A discussion of the role of the community and voluntary sector in contemporary NI.

A sunlit room in the new Ulster University building on Belfast’s York Street was the venue for a discussion of the role of the community and voluntary sector in contemporary Northern Ireland, as part of the Imagine! Festival of Ideas & Politics.

Billed as ‘a panel discussion between academics and representatives of the voluntary and community sector in Northern Ireland’, the presentations and conversations among audience members took new research from Ulster University researchers Dr Markus Ketola and Dr Ciaran Hughes to explore the challenges facing the sector today.

Dr Ketola, Lecturer at Ulster University’s Institute for Research in Social Sciences, opened the event with a summary of issues from a sceptical perspective. The sector had two main roles in post-conflict NI – peace building and service delivery. Government funds provided a significant proportion of many organisations’ finances, and a recent and ongoing shift from grant-aid to contracts went hand-in-hand with a frank acknowledgement on government’s part that the role of the sector was to ‘deliver government objectives’ (and not necessarily as equal partners).

Dr Ketola presented a sample of dissenting voices from inside the sector that described the perception of an overfunded, ‘puffed up’ realm where the involvement of ex-paramilitaries was an open secret and where procurement mechanisms favoured large organisations and acted to reinforce government control of community development initiatives.

Colm Burns, Chairperson of the Northern Ireland Open Government Network, was invited to reflect on the UU research. Colm suggested that procurement might well be a means of control, but what was being controlled was internal government activity rather than work out in the sector.

A bigger problem, he argued, was that while the vocabulary of outcomes-based accountability was increasingly common – and this spring’s new Programme for Government was expected to aim for an outcomes-focused approach — it wasn’t clear if procurement mechanisms and contracts between government and voluntary sector organisations would be outcomes based.

The crisis currently facing the Forum for Action on Substance Abuse (FASA) illustrated some issues around organisational growth, with a problematic evolution beyond voluntarism into employing staff, entering into government contracts, and so on. What distinguished some registered charities from private sector organisations focused on driving down costs (through, for example, employing staff on minimum wage)? Was an organisation that received 90 per cent of its funds from government, to deliver government policy, really a charity? Could such organisations be expected to bite the hand that feeds them?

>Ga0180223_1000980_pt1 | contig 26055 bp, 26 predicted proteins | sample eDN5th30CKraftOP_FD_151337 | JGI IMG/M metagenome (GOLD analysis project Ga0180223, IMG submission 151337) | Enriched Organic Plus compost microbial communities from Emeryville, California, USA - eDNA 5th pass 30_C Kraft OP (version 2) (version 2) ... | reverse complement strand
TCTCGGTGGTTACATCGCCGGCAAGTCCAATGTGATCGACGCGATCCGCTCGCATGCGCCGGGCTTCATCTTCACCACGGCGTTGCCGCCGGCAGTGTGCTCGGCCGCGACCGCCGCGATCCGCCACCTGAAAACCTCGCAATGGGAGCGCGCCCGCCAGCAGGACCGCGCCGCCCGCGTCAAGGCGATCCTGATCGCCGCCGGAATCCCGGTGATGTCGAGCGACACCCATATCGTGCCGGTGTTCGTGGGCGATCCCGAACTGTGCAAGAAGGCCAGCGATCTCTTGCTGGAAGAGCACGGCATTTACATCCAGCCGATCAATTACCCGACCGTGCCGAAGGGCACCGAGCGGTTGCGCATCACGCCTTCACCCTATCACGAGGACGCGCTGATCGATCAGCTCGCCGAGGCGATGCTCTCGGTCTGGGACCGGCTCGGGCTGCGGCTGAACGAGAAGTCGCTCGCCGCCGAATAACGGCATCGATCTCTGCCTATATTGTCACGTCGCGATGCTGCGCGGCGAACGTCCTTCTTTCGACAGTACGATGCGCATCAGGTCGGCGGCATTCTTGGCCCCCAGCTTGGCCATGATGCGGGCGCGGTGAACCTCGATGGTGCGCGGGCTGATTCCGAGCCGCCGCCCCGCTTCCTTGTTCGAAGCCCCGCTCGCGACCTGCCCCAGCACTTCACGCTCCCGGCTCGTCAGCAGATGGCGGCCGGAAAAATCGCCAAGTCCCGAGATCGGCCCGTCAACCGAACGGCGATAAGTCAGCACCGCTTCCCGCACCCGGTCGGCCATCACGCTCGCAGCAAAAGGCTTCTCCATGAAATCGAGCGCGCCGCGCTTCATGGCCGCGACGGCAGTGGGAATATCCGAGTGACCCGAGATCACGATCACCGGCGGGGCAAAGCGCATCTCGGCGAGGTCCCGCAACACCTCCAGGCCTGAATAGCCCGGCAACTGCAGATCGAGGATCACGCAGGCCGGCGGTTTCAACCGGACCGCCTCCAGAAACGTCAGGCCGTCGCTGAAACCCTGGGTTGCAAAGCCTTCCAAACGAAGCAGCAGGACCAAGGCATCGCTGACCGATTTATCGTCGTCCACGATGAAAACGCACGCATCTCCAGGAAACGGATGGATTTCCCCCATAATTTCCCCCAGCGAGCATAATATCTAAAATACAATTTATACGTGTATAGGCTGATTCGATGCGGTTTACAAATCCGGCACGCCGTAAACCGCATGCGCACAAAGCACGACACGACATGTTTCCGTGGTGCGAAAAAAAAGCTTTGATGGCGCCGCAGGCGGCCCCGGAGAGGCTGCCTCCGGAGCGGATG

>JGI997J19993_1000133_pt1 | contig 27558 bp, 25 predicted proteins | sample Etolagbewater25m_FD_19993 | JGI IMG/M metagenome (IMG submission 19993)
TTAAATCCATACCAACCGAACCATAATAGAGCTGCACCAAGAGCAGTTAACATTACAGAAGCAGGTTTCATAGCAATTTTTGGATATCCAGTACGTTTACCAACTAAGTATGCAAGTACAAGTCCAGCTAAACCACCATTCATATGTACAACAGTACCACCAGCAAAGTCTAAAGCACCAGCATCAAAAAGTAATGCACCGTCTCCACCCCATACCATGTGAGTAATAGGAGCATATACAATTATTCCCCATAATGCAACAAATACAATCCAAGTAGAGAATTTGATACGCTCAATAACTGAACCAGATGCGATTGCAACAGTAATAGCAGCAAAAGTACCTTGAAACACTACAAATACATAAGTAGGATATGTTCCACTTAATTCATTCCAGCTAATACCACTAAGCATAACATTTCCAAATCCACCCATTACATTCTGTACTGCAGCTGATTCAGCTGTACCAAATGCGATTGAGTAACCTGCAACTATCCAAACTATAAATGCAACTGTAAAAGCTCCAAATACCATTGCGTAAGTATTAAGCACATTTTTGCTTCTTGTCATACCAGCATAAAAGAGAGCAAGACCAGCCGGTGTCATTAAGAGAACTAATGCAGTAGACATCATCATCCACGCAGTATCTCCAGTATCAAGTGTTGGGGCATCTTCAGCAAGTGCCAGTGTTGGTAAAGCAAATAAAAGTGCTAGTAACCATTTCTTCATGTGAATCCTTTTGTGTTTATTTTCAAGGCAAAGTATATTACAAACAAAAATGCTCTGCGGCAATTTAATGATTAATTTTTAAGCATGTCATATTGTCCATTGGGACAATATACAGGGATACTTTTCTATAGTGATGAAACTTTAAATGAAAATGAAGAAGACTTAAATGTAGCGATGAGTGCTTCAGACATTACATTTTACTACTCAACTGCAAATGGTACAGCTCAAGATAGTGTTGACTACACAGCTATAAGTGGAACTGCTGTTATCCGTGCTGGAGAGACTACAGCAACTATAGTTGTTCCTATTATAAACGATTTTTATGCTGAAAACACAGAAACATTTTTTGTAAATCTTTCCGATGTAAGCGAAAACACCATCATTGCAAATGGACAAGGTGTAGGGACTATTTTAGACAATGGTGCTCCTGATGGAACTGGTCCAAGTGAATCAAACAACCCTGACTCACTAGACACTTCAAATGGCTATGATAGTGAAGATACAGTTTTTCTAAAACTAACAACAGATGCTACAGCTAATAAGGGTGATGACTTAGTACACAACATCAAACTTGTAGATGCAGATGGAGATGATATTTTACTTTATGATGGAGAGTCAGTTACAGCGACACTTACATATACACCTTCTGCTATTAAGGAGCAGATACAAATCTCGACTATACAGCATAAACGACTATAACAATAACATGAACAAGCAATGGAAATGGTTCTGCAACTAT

The audience’s response to these reflections defended the sector to an extent, pointing out that Big Lottery Fund, to take one example, was moving towards an outcomes-based approach to funding organisations sustainably. And if it was true that the sector needed to be more self-critical, as both speakers had argued, it was also the case that matters were improving and there needed to be wider recognition of what the sector does well.

The UU’s Dr Ciaran Hughes wrapped things up by acknowledging that the research they had undertaken was only possible because the voluntary and community sector here was ‘a thinking sector’ that retained the ability to speak critically to government.

However, the recent developments they had studied suggested that there were only a few available responses to the increasing tension between the service delivery and the campaigning roles of the sector. Organisations could continue to try to make the status quo work for them and their clients. They could take ‘exit action’ and seek to withdraw from service delivery roles. Or there could be ‘a parting of the ways’, where it was accepted that service delivery and campaigning roles could not be undertaken by the same organisation.

Written by Martin Mooney and first published on on 14 March 2016.

We’ll be in touch.